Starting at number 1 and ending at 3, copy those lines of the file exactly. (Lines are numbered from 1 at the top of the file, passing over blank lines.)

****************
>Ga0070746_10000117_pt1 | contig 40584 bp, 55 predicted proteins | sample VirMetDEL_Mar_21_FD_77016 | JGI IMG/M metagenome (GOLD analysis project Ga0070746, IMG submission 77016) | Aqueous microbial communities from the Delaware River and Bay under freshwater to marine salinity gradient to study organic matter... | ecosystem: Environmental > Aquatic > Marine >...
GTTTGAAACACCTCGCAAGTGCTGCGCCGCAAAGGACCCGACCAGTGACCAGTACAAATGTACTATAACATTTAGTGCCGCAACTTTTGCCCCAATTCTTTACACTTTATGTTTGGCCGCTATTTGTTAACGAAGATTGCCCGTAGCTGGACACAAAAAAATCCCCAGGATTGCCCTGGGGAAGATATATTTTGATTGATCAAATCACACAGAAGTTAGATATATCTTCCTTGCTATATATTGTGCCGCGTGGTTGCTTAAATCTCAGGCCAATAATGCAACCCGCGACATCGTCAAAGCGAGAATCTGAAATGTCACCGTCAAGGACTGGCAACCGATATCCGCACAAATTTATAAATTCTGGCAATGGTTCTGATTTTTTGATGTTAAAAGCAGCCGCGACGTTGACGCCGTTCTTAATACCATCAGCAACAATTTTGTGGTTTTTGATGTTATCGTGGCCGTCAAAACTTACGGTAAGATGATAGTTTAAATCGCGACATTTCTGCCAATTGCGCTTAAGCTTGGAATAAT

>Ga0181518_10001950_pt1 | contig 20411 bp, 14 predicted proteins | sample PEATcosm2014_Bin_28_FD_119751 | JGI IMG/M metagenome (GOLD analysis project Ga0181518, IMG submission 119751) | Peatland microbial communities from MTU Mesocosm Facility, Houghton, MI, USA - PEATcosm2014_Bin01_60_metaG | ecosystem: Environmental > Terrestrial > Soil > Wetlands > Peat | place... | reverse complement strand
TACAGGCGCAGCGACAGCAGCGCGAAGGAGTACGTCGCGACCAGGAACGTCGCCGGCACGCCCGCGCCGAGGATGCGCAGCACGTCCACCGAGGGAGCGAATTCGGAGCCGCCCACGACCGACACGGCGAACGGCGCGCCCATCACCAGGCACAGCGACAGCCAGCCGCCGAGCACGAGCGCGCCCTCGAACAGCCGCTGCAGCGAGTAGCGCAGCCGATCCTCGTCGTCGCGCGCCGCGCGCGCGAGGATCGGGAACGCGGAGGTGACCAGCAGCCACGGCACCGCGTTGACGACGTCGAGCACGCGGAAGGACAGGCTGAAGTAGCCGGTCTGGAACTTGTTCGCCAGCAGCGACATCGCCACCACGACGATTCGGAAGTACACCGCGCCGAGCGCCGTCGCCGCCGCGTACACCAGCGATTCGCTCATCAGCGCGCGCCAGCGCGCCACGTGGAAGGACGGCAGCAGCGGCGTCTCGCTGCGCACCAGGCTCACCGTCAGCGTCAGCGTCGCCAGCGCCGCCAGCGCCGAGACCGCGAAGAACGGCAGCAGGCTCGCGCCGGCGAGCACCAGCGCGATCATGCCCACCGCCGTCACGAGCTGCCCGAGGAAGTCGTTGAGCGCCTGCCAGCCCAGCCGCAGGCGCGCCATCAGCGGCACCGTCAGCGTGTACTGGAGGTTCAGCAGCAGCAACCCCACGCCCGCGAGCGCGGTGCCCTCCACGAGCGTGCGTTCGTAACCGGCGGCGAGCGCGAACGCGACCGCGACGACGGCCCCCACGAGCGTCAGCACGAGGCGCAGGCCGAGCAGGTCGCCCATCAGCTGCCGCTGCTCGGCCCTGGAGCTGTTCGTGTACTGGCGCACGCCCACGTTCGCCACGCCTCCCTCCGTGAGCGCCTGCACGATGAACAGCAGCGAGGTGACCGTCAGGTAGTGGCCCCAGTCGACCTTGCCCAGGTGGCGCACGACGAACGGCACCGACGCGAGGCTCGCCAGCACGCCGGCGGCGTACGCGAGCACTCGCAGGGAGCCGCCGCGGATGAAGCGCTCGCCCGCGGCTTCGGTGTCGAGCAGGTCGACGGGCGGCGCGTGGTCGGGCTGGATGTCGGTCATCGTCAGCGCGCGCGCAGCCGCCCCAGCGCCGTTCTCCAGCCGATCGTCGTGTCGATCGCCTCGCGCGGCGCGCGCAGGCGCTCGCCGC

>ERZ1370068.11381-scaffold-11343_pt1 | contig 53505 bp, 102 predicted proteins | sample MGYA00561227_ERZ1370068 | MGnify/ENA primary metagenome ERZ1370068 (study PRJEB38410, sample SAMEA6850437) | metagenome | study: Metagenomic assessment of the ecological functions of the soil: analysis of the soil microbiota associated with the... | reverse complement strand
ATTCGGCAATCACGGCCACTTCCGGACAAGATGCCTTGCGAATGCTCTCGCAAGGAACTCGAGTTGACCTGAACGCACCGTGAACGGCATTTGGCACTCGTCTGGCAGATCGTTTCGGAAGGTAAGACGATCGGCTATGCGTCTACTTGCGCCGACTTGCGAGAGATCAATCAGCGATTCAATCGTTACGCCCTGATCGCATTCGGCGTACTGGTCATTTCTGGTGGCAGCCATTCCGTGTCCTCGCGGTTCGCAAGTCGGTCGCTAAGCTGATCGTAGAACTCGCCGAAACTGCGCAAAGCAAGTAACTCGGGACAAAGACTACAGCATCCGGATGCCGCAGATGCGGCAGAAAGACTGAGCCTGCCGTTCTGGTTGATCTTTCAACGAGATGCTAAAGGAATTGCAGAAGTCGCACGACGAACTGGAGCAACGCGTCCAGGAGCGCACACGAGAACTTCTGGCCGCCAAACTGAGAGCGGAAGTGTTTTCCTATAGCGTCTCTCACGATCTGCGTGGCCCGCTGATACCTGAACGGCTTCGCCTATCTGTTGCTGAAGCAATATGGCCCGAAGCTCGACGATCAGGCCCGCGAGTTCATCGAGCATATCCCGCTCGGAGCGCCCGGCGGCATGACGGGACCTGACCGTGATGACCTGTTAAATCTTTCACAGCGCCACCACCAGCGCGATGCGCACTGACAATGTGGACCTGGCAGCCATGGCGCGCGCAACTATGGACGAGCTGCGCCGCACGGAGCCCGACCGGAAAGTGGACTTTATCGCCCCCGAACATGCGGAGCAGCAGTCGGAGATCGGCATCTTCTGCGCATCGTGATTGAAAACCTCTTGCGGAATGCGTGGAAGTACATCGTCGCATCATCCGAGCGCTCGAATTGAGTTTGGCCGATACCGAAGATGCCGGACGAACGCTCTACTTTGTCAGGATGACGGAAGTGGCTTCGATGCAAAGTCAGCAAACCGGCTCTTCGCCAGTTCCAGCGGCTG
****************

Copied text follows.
>Ga0070746_10000117_pt1 | contig 40584 bp, 55 predicted proteins | sample VirMetDEL_Mar_21_FD_77016 | JGI IMG/M metagenome (GOLD analysis project Ga0070746, IMG submission 77016) | Aqueous microbial communities from the Delaware River and Bay under freshwater to marine salinity gradient to study organic matter... | ecosystem: Environmental > Aquatic > Marine >...
GTTTGAAACACCTCGCAAGTGCTGCGCCGCAAAGGACCCGACCAGTGACCAGTACAAATGTACTATAACATTTAGTGCCGCAACTTTTGCCCCAATTCTTTACACTTTATGTTTGGCCGCTATTTGTTAACGAAGATTGCCCGTAGCTGGACACAAAAAAATCCCCAGGATTGCCCTGGGGAAGATATATTTTGATTGATCAAATCACACAGAAGTTAGATATATCTTCCTTGCTATATATTGTGCCGCGTGGTTGCTTAAATCTCAGGCCAATAATGCAACCCGCGACATCGTCAAAGCGAGAATCTGAAATGTCACCGTCAAGGACTGGCAACCGATATCCGCACAAATTTATAAATTCTGGCAATGGTTCTGATTTTTTGATGTTAAAAGCAGCCGCGACGTTGACGCCGTTCTTAATACCATCAGCAACAATTTTGTGGTTTTTGATGTTATCGTGGCCGTCAAAACTTACGGTAAGATGATAGTTTAAATCGCGACATTTCTGCCAATTGCGCTTAAGCTTGGAATAAT

>Ga0181518_10001950_pt1 | contig 20411 bp, 14 predicted proteins | sample PEATcosm2014_Bin_28_FD_119751 | JGI IMG/M metagenome (GOLD analysis project Ga0181518, IMG submission 119751) | Peatland microbial communities from MTU Mesocosm Facility, Houghton, MI, USA - PEATcosm2014_Bin01_60_metaG | ecosystem: Environmental > Terrestrial > Soil > Wetlands > Peat | place... | reverse complement strand